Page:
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Job Seeking Tips

Sending in applications

Technology is increasingly improving consultants’ ability to handle email applications and an email of your resume will be critical to every application. Many mature aged applicants make the mistake of faxing resumes or posting them without realising how entrenched computerised systems have become in the employment process.


Modern recruitment companies and corporate employers these days embrace what are recognised as customer relationship management systems, commonly known as CRM systems. For those of you using Microsoft Outlook or similar programs, recruitment CRM systems work along similar lines but are significantly more advanced. The email system picks up the resume which is then referred to the CRM system. The CRM system then searches documents for names, addresses, and common identifying information and is capable of locating words specific to your job title.  


​These are some things you can do to improve your chances of a successful application.


Try to use the same email address every time. This will make it easier for the system to pick up your email and match it to other ongoing communications and applications.


CRM systems use keyword search technology.  In the recruitment industry we call the CRM an ATS and the technology really is next level. ATS stands for Automatic Tracking System and you should consider the impact this has on being found by your recruiter, hiring manager, or the thousands of HR professionals that now use this technology.


Helping the ATS to find your resume when the recruiter is looking for it

While it should be common sense to add your job title to each period of employment many job seekers dont understand how an ATS finds content in your resume. It is an easy answer - key word search. So consider what content you choose to include in your resume in addition to just the job title.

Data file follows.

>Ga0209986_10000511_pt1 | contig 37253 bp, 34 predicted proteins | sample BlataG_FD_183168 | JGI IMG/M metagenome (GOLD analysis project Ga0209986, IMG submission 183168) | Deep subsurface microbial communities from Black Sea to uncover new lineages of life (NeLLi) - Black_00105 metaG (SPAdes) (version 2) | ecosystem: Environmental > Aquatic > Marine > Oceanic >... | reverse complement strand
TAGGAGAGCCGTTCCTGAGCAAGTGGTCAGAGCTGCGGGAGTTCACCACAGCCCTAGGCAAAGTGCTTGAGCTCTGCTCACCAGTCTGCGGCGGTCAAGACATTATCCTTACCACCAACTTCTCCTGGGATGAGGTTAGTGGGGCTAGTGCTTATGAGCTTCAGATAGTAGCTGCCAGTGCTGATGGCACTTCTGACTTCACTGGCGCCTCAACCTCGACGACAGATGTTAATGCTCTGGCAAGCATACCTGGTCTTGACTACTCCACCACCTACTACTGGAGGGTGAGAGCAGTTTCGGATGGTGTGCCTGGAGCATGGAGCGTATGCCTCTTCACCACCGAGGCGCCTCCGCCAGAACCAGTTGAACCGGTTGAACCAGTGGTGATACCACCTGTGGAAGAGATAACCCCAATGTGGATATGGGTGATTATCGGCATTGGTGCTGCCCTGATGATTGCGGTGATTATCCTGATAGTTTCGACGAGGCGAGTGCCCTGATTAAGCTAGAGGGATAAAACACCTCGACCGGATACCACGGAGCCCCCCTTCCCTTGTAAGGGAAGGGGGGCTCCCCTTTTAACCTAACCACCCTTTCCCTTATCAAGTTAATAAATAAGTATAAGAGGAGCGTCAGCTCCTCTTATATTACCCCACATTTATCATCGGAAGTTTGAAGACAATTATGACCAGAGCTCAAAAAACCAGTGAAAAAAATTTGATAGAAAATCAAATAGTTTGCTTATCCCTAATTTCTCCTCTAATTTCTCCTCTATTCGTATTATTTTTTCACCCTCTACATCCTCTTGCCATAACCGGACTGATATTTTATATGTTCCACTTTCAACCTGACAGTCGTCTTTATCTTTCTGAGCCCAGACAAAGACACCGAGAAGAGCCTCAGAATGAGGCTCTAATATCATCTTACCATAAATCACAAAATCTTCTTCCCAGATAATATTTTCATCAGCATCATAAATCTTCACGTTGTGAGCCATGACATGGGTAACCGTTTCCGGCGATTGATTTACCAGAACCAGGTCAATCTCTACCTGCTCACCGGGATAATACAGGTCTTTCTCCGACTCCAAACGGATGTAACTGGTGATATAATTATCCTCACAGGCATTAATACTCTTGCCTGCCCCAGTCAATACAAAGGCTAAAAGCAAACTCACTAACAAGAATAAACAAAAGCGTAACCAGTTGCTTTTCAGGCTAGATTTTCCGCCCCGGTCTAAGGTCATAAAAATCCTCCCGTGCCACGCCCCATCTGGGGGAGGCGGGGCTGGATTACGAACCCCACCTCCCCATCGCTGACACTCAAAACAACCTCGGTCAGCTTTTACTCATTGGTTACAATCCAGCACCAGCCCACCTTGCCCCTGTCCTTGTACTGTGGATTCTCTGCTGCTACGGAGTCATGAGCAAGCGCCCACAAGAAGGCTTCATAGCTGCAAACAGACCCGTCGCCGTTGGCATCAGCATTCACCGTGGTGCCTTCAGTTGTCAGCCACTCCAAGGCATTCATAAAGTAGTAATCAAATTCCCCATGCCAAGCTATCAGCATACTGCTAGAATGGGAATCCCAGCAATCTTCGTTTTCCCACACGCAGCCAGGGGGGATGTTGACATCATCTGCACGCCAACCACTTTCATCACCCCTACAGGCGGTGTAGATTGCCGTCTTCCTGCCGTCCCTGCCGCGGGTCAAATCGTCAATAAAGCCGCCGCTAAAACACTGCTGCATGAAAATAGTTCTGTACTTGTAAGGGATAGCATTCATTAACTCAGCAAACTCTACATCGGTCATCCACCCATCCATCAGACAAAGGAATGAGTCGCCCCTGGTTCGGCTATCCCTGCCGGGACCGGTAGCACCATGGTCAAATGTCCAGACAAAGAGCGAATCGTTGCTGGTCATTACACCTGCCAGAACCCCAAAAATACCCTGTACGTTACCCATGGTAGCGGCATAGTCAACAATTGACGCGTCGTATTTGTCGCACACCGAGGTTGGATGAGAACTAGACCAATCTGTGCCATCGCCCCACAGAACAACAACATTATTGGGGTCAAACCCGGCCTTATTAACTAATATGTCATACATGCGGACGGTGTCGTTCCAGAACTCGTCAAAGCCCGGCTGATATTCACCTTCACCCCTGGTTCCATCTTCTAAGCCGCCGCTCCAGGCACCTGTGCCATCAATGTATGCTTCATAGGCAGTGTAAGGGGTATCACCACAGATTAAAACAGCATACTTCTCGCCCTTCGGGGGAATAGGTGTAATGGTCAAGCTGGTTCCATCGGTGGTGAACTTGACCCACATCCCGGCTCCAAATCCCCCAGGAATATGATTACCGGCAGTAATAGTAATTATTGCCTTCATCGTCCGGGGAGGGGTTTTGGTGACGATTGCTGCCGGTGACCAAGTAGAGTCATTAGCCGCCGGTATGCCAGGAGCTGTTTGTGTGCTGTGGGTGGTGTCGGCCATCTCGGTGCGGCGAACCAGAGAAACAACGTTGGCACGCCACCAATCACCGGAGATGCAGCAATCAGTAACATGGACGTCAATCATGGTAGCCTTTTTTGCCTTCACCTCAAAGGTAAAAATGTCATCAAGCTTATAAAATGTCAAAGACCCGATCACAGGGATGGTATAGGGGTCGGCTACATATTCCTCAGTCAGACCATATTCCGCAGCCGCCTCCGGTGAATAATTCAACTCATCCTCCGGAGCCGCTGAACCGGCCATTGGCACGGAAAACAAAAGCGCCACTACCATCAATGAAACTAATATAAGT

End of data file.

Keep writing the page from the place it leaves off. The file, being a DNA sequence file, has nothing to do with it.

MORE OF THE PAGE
By adding in selected key words in your resume the ATS will pick up the key word from your resume.  If for an example you wanted to be found when the recruiter was searching for a General Manager and you did not have experience you can use clever methods of including the key word. 


Examples:
  • Reported to General Manager
  • Reason for leaving: To pursue role as a General Manager 


You can use this same method across multiple areas of your resume and tailor content accordingly. This very basic trick has one rule. If you dont include the word or words in your resume, when the hiring manager or recruiter goes to find you they will not be able to.


Nobody replied, is this true? 

It well could be, although Property Employment NZ Ltd uses a fully digital system, not all employer hiring managers or recruiters reply. If they do not have the same advanced technology there is a good chance these companies may not have the resources to reply to every caniddate who applies. The rule of thumb is dont assume your email has arrived at its destination. Read directly below to find out why.


We were recently horrified to find out that up to 30% of emails from free email addresses are never delivered.  

Our IT specialist explains that free email addresses such as Hotmail and others are often used by people sending out bulk emails. Every email is ranked through a filtering system as to the likelihood of it being unwanted mail. Many free email addresses have a lower ranking than a company domain name which can lead to the email either not being delivered or referred to a filter or junk folder. Companies too have their problems with the delivery of emails as often bulk email newsletters sent by companies can also cause this problem as can emails sent from cloud based systems that often use envelope emails. Once an IP provider picks up a domain being associated with bulk emails, the value of the email will be marked down. The most common result is for the email to go to a filter folder.


If you are sending or receiving from an employer’s workplace, your employer could also have filtering systems picking up words such as employment, jobs etc. and then automatically send these through their own CRM or filtering programs, therefore, intercepting your email.... yes it does happen! 


The safest option is to send and receive from your own email address but then phone the recruiter to ensure they have received your email e.g. if you are using Hotmail or Google mail call after you have sent it. This is a great excuse to talk to the recruiter as well. 


Please note that read receipts don’t always work so dont rely on this.


Job applicant interview techniques

Make sure you know the time and place of your interview.

Not only should you know the time and place of your interview but you need to know those you will be meeting with. This will help you prepare as it may give you an insight as to what may lie ahead.


If you are not familiar with the location, check for parking facilities as this could end up making you late for your appointment

In a worst-case scenario, lateness could result in an unsuccessful application. Consider driving over to the location in advance of the interview so you know where to go. Alternatively, leave early enough in case you run into traffic or some other obstacle.


Get confirmation of your interview time and location in writing